Dealer attending to a customer in a desktop in the office

Focus on Mindset and Skillset for Best-in-Class Customer Service

Friday, May 29, 2020

In our work of teaching customer service to all kinds of organizations around the world in every industry, we’ve learned countless lessons about service from our clients. A key point in our book co-authored with Ken Blanchard, Legendary Service: The Key Is to CARE, is that the best companies see customer service not as a job for a few select people or departments; it’s everyone’s job. Why? Because everyone has customers. People who don’t serve external customers still have colleagues, teammates, or co-workers in other departments who need help. These internal customers deserve the same care, attention, and excellent service as any external customer.

One of our clients, a pharmaceutical company, experienced a large difference in the quality of customer service provided by their sales force versus their internal departments. The sales folks, as you might expect, were customer focused. But when customers would call headquarters about an issue with a product or delivery, they wouldn’t get that same high level of service. Instead, their call would get transferred around and bogged down in bureaucratic processes and attitudes that, unfortunately, had been repeated over the years. People in manufacturing, in delivery, and in the warehouse weren't communicating with each other—and the customers weren’t happy.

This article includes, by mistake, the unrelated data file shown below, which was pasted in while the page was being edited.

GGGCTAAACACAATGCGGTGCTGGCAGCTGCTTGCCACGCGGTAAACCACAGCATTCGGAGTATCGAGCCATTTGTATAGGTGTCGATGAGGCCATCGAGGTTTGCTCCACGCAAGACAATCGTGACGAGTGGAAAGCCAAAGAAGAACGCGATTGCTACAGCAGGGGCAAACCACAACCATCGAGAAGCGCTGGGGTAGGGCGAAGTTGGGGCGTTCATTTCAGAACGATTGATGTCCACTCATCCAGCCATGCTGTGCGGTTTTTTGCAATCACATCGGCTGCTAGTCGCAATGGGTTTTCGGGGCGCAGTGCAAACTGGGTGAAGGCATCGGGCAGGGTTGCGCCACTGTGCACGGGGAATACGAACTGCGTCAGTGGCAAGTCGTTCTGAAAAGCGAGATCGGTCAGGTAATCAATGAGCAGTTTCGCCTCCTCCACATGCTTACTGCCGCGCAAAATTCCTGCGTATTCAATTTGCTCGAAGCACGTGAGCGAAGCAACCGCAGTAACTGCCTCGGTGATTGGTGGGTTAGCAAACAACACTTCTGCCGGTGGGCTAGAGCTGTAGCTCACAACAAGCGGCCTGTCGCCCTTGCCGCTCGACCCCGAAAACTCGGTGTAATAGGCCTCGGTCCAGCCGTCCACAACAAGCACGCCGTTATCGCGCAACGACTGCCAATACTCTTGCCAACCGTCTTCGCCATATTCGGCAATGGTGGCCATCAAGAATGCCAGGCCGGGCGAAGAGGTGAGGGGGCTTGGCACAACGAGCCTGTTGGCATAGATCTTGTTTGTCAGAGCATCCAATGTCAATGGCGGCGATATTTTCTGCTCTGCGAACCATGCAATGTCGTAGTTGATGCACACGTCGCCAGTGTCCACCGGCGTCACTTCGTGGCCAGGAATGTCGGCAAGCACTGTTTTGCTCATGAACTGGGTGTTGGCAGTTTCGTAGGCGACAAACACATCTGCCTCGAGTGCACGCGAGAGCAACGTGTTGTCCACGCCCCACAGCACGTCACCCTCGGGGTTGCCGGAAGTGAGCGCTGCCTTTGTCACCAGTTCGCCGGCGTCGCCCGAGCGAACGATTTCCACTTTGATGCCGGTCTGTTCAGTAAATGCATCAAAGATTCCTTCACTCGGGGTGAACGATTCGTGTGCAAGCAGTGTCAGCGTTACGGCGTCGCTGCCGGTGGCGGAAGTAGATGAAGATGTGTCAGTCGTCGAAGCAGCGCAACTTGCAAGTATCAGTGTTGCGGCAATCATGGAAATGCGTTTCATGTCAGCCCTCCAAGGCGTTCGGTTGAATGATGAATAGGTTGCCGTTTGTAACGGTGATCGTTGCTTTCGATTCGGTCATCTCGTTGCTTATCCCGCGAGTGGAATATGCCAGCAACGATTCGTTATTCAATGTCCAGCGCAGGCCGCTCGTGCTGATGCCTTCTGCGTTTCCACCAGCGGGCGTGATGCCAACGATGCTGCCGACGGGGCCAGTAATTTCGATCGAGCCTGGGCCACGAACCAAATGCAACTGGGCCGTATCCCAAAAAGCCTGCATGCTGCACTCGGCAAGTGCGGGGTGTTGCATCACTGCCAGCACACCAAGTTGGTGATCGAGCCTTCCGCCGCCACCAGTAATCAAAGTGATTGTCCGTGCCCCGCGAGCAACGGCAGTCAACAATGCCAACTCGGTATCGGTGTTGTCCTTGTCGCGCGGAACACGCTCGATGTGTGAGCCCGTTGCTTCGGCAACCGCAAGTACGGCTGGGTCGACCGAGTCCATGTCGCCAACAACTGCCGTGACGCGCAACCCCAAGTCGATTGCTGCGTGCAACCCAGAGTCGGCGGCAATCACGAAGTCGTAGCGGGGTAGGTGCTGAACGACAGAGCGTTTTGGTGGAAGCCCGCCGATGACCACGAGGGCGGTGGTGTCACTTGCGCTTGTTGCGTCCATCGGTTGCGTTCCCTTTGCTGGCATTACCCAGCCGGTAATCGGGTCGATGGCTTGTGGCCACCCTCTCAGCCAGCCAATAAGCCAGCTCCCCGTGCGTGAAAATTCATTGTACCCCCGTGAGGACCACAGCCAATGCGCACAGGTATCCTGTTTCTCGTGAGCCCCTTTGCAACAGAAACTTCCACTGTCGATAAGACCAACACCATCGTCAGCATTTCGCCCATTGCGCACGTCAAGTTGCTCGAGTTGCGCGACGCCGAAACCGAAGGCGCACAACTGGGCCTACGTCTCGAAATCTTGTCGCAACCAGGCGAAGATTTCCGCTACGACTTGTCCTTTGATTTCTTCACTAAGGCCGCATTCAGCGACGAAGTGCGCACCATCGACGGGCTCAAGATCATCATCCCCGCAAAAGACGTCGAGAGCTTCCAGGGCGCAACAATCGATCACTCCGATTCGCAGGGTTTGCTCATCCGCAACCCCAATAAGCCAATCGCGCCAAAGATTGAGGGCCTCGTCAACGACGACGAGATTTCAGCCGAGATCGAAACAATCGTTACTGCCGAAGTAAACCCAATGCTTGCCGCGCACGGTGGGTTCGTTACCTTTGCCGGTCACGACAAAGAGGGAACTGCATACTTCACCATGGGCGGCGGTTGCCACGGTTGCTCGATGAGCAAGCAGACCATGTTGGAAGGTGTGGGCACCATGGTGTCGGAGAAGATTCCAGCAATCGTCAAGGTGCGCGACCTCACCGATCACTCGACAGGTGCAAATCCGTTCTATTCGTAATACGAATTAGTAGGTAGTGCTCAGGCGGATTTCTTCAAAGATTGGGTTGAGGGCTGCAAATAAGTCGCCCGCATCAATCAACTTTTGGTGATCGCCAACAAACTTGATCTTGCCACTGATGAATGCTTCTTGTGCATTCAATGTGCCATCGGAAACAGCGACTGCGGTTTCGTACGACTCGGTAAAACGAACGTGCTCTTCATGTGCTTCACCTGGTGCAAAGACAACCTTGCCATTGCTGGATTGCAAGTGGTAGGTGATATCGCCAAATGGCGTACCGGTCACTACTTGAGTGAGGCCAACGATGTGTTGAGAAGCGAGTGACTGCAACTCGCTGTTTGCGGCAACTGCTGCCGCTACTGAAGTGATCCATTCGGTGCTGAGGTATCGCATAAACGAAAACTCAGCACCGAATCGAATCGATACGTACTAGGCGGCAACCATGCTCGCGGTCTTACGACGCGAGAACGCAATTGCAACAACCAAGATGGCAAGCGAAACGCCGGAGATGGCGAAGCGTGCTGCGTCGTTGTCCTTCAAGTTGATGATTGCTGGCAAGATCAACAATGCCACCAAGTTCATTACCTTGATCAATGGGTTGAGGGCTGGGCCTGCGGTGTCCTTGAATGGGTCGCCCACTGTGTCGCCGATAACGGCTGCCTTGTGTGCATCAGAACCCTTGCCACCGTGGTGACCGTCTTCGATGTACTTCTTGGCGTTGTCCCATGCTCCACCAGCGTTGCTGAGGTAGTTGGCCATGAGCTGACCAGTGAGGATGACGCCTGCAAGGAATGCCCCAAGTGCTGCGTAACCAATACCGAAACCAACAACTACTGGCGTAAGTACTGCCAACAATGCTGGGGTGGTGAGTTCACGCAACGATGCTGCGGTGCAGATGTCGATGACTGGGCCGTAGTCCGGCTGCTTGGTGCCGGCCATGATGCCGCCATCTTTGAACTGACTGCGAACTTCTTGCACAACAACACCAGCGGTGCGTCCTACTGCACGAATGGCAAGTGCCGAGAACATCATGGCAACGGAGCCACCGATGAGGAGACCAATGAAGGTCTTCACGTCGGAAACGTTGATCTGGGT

Our client’s approach was to bring their people together to help them understand how their behaviors and attitudes affected the customer experience—both good and bad. They initiated a policy where everyone worked together to prioritize customer service no matter their role in the company.

A large mortgage lending client had a problem with uneven service from various departments in terms of the amount of time it took to deliver rate quotes. So, the company’s brokers met with a group of internal teams. For the first time, these two areas shared their respective worlds, including what went into providing quotes to customers. In the process of sharing best practices, they discovered some bright spots, such as a spreadsheet one department had created for tracking and improving response times. Other teams that had never thought to design this type of relatively simple tool began using it with successful results.

Organizations that value a focus on customers recognize that some people never see or talk to an external customer. In this case, the service conversation concentrates on co-workers and team members in their own and other departments. Customer service is still everyone’s job in these companies because internal service affects the overall productivity and performance of the organization.


A Unique Mindset and Skillset

The best companies also believe customer service has a unique mindset and a skillset. It is an everlasting culture shift, not a limited-time initiative. Customer service begins with a change in demeanor—one that goes beyond following a script.